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HOP to It!

The fall season is the freshest time to drink

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Now that autumn is officially here, we can look forward to cooler, shorter days. Well, shorter, anyway. We can also look forward to many great fall beer styles, even if they are more suited to cooler climes.

Fall also means that hops harvest season is finished and brewers nationwide are unveiling fresh hops beers.

Also known as wet hops, these beers carry a fresh, herbal character that brews made with more traditional dried hops do not. The character is often described as much “greener” than more intense dry-hopped beers. Using fresh hops allows for more subtle tastes to be imparted to the beer because some of the more volatile oils in the hops are not dried out during the kilning process.

Hops are the cone-shaped flowers of the humulus lupulus plant. After harvest, in late August to mid-September, most hops are destined to be dried and pressed into pellets for a longer shelf-life. Accordingly, the flavors imbued into beer are more concentrated and intense. For fresh hops beer styles, the flower is kept intact and not dried. This also means more hops are required to achieve a balanced beer.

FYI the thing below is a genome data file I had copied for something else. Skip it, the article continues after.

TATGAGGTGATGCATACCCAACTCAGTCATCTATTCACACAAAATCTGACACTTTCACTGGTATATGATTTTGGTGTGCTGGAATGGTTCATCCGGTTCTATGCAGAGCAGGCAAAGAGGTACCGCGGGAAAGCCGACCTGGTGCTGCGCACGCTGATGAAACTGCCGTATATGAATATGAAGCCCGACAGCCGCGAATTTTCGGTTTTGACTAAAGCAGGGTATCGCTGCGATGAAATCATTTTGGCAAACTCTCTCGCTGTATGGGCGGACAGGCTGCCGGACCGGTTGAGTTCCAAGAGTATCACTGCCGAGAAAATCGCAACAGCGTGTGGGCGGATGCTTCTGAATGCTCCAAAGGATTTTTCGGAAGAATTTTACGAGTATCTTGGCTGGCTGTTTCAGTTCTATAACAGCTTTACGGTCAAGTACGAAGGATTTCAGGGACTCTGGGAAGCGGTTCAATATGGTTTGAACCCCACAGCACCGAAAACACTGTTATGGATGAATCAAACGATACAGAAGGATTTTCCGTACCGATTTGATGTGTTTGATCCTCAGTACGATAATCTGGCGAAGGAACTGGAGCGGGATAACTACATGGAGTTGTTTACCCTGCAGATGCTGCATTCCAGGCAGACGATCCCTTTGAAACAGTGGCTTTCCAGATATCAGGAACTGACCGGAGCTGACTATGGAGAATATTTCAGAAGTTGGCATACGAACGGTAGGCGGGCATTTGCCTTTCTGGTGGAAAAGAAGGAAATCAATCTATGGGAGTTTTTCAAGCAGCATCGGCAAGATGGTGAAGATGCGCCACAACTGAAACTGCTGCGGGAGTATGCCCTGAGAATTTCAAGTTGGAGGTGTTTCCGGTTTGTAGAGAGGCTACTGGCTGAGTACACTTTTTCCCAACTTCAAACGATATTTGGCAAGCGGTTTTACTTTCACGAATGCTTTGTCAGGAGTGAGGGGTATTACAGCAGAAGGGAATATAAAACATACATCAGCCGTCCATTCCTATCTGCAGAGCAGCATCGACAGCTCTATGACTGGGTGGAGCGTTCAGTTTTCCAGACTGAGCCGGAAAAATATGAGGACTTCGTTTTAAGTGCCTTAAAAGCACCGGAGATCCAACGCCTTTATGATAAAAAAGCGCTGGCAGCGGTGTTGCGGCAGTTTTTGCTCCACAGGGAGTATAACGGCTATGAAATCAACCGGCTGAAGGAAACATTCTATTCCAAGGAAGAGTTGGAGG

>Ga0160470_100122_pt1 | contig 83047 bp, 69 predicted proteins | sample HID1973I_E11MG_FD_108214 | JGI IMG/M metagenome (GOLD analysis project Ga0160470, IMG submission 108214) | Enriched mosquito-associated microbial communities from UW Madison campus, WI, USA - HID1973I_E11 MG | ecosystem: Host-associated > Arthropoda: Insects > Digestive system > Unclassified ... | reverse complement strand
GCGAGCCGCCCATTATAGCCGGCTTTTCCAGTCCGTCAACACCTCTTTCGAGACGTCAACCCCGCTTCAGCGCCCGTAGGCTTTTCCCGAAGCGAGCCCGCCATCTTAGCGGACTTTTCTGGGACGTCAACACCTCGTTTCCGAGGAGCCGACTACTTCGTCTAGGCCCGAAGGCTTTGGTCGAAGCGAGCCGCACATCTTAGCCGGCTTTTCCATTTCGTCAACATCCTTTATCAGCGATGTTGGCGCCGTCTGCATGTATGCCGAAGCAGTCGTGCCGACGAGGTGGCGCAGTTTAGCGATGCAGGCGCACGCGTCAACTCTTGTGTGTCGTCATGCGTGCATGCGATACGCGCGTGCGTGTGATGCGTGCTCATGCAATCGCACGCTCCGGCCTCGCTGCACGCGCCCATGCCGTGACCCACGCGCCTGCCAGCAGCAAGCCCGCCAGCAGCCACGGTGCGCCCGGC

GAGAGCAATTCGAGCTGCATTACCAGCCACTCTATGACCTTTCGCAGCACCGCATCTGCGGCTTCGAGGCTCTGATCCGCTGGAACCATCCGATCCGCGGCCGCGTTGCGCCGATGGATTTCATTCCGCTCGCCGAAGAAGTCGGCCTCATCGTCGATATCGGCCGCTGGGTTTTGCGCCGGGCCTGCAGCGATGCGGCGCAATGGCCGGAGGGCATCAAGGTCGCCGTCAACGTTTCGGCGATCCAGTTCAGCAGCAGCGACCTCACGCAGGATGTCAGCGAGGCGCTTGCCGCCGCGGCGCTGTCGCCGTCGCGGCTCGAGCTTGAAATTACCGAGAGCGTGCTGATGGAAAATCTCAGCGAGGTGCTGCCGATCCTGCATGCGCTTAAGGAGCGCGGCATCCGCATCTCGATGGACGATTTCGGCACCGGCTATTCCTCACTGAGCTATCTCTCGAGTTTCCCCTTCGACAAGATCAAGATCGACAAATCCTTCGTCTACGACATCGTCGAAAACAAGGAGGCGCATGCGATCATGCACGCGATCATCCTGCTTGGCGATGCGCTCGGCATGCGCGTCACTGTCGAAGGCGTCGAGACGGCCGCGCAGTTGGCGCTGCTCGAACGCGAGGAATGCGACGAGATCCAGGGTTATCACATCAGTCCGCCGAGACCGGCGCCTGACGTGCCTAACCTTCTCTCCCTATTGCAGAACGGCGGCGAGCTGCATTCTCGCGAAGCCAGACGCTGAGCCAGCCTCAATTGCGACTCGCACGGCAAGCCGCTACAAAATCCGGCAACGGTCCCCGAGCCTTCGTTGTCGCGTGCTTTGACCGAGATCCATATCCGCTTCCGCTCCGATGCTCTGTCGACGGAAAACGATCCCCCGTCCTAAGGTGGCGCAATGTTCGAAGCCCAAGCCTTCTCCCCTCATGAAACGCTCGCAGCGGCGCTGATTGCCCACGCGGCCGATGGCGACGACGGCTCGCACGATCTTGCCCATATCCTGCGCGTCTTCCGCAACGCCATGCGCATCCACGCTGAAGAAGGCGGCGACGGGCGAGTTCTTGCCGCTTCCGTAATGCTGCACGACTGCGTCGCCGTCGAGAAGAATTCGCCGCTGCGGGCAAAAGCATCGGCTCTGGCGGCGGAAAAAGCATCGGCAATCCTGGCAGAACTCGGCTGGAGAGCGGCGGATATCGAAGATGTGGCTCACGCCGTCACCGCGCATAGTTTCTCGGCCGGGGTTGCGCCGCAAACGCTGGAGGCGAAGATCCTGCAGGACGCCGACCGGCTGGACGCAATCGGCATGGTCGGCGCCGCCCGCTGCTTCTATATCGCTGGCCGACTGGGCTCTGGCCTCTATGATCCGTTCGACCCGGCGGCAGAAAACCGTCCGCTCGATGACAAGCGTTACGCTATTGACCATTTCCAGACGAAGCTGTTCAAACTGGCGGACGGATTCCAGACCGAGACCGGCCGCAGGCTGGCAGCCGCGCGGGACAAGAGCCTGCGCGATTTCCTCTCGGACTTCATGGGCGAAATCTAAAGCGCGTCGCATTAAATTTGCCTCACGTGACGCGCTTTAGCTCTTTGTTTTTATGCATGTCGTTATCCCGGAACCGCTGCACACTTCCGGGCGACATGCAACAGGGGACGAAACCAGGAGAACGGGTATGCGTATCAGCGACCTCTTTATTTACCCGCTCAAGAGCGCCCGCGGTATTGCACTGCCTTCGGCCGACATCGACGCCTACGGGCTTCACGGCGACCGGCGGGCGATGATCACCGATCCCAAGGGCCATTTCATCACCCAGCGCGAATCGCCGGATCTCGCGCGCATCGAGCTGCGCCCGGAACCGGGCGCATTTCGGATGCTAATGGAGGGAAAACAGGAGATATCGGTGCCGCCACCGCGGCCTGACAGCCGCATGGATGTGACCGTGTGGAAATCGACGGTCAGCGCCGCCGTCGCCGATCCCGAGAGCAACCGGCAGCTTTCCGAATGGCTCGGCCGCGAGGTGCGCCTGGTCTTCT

Because hops are extremely perishable–they begin to degrade within 24 hours of being picked–getting the fresh hops to brewers can be a logistical nightmare. Breweries that are near the major hop-growing regions in the Pacific Northwest simply send refrigerated trucks to farms that rush the fresh-picked cones back to the brewers. Brewers that are farther away have to come up with more creative methods to get their hands on the fragrant cones. Many breweries outside Washington and Oregon have given up on the style because it’s too expensive to produce. A few use overnight shipping to get the hops to their kettles as quickly as possible.

To many beer lovers, the extra trouble and expense of shipping fresh hops is worth it. These styles are akin to the wine world’s Beaujolais Nouveau in that they’re limited to a certain time of year and should be enjoyed immediately. Because the fresh hops are so unstable, a fresh hop beer that languishes in the back of the refrigerator or, worse, on the kitchen counter, begins to lose its fresh flavor in just days.

Some fresh hop beers to try:

Sierra Nevada Fresh Hop Pack
Variety packs are becoming more popular with breweries like New Belgium, Sam Adams and Flying Dog, offering a selection in a 12-pack box. Sierra Nevada has a mix pack this time of year with four Fresh Hop beers: IPA, Double IPA, IPL (India Pale Lager) and Session IPA. It’s a great chance to taste how fresh hop affects several types of beer.

Full Sail Brewing 8 Pound Ale
Named for the brewery’s practice of using eight pounds of hops for each barrel, this ale is brewed with hops that come directly from the farm in under three hours. This is a highly limited release, so if you see a six-pack, grab it!

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